African Penguin Awareness Day October 15
Join us on Saturday, October 15 for African Penguin Awareness Day! In addition to seeing our colony of African penguins on exhibit, our animal care staff will bring out penguins for you to meet up close. Stop by Penguin Passage to see penguins painting and playing with new toys; you can also take a selfie with one! Donate a minimum of $5 and be eligible to win one-of-a-kind animal artwork, a chance to meet other animals in the park, and other fun prizes. Stop by our booth at Penguin Passage on the sea side of the park to find out why we love penguins and learn how you can help protect endangered wild penguins.
African penguins, also known as black-footed penguins, live along the coast of South Africa, with a diet of fish, crustaceans and squid. While common thinking is that all penguins live in the Arctic with ice and snow, this is not the case. All 17 species of penguins live in the southern hemisphere, yet only three species live year-round in Antarctica.
The penguins in our colony range in age from one to 16-years of age. Most of our birds were hatched and raised here as part of our successful breeding program. African penguins are monogamous, in that they keep the same mate year after year. You will often see long-time pairs on exhibit resting together or grooming each other even outside of their breeding season. If you’ve observed them long enough, you probably noticed that they are also very curious and playful! Our animal care staff have the very tough job of providing toys and activities for the penguins. You might see them on occasion chasing bubbles or laser pointers, or playing with a host of other toys.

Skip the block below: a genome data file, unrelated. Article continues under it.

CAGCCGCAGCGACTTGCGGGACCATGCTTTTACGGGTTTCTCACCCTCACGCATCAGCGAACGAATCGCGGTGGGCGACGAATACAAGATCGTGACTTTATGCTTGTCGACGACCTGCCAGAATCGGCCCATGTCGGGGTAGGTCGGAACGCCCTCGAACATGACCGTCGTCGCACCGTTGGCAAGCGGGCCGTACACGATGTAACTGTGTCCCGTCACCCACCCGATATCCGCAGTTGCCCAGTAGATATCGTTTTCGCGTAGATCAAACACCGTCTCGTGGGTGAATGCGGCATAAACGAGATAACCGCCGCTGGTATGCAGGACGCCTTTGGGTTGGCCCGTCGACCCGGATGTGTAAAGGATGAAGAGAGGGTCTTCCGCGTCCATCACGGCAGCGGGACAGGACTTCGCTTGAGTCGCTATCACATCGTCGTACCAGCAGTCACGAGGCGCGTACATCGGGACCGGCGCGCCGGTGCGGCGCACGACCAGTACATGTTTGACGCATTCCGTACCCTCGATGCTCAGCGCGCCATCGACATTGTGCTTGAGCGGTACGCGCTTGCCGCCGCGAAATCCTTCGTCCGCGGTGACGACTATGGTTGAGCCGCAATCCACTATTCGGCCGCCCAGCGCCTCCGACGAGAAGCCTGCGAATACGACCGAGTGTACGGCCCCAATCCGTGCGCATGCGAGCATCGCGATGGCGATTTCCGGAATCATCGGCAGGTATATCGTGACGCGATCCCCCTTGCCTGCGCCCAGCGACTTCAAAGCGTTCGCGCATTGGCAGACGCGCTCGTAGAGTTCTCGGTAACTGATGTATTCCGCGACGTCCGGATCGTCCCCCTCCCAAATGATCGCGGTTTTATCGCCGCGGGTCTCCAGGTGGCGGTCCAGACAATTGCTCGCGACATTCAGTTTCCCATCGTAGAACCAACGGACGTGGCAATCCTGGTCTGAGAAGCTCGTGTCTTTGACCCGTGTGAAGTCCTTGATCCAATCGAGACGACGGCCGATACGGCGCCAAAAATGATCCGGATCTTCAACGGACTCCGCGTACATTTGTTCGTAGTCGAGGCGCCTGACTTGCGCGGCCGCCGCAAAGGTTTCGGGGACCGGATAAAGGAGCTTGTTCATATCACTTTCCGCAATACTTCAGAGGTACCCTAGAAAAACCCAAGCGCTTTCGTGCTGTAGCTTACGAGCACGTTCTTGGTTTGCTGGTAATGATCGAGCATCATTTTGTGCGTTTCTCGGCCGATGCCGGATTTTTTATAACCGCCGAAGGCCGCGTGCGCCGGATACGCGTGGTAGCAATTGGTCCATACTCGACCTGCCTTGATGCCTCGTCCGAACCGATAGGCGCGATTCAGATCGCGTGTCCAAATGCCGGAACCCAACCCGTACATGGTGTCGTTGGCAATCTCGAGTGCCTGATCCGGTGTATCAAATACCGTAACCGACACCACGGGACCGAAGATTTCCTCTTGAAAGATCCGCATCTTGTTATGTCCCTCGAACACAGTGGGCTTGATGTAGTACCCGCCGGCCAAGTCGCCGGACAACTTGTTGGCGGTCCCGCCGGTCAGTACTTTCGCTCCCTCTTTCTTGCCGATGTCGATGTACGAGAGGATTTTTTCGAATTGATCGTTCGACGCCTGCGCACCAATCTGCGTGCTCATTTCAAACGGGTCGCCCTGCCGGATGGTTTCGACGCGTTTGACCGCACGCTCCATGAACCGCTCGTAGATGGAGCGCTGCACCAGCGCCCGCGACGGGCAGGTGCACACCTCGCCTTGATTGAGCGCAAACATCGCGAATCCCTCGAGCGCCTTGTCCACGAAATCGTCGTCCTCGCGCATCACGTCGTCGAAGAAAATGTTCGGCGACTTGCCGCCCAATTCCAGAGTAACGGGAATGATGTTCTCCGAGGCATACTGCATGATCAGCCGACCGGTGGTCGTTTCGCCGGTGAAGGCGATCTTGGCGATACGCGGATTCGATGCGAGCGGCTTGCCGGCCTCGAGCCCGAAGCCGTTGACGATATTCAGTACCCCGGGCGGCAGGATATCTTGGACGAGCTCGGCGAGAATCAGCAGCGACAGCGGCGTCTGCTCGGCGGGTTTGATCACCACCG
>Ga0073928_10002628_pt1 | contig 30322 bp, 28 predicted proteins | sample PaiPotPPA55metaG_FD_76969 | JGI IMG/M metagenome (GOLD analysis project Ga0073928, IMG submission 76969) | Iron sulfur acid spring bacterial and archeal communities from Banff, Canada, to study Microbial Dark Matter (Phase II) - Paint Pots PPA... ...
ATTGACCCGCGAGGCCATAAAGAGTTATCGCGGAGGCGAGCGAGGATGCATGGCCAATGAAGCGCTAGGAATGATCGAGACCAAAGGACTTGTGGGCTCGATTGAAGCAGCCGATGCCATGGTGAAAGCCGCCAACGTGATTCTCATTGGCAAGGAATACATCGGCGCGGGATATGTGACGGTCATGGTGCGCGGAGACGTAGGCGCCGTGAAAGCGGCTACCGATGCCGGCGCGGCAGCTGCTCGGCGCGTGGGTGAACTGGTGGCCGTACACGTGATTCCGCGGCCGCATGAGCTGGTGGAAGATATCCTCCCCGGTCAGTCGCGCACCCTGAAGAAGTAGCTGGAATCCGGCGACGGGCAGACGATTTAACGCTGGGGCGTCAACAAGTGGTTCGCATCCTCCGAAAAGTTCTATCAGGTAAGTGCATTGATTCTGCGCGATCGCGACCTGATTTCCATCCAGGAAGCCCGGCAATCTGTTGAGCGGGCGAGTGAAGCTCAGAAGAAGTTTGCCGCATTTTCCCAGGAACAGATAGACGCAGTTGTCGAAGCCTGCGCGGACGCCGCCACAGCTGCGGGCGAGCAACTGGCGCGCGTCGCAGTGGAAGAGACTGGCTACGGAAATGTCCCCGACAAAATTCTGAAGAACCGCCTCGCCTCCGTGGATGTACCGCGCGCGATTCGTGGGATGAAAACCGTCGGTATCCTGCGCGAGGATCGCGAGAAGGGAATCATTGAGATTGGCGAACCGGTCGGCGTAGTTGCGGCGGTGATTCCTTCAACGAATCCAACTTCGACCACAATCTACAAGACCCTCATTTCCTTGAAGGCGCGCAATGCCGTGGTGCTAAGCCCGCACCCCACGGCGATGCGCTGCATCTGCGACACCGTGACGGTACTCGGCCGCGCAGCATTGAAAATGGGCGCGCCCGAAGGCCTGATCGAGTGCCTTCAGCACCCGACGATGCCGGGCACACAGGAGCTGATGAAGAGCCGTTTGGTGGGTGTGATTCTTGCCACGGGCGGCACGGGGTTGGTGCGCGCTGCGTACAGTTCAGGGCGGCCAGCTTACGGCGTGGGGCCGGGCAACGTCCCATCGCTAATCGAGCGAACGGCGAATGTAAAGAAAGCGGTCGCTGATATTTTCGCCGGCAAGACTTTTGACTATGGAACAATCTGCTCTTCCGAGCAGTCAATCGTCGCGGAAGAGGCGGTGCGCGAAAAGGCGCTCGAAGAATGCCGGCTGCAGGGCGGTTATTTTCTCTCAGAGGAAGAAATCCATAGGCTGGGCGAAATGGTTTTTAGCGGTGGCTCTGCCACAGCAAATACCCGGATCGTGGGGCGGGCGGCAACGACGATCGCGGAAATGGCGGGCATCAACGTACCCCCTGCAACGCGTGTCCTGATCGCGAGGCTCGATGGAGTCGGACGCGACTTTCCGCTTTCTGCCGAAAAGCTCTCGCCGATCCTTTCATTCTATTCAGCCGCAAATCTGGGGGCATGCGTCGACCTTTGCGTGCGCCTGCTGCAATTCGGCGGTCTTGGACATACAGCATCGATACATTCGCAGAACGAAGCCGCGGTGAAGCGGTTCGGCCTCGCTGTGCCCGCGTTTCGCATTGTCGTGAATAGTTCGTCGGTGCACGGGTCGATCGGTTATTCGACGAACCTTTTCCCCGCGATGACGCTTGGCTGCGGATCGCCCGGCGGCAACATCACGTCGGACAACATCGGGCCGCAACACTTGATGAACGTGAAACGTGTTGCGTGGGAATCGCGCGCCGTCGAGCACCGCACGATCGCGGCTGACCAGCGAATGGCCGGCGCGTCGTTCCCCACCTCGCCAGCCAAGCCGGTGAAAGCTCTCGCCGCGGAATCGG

Unfortunately, their wild counterparts are sadly not doing well, and were recently placed on the Endangered Species List. As of 2012, the African penguin population is shockingly only 2% of what it was in 1930. Over-fishing, loss of breeding grounds and oil spills are all probable explanations for this decrease. In fact, it only took two oil spills to cut the population of African penguins by 30,000 birds. All monies donated on October 15 will benefit SANCCOB (Southern African Foundation for the Conservation of Coastal Birds). SANCCOB not only helps rehabilitate wild penguins after oil spills, but they also raise chicks for release to the wild, which have a much higher chance of surviving to breeding age, helping to boost the wild population. Researchers at SANCCOB are also doing important research on other species of seabirds in South Africa.
For more information, please visit www.sanccob.co.za.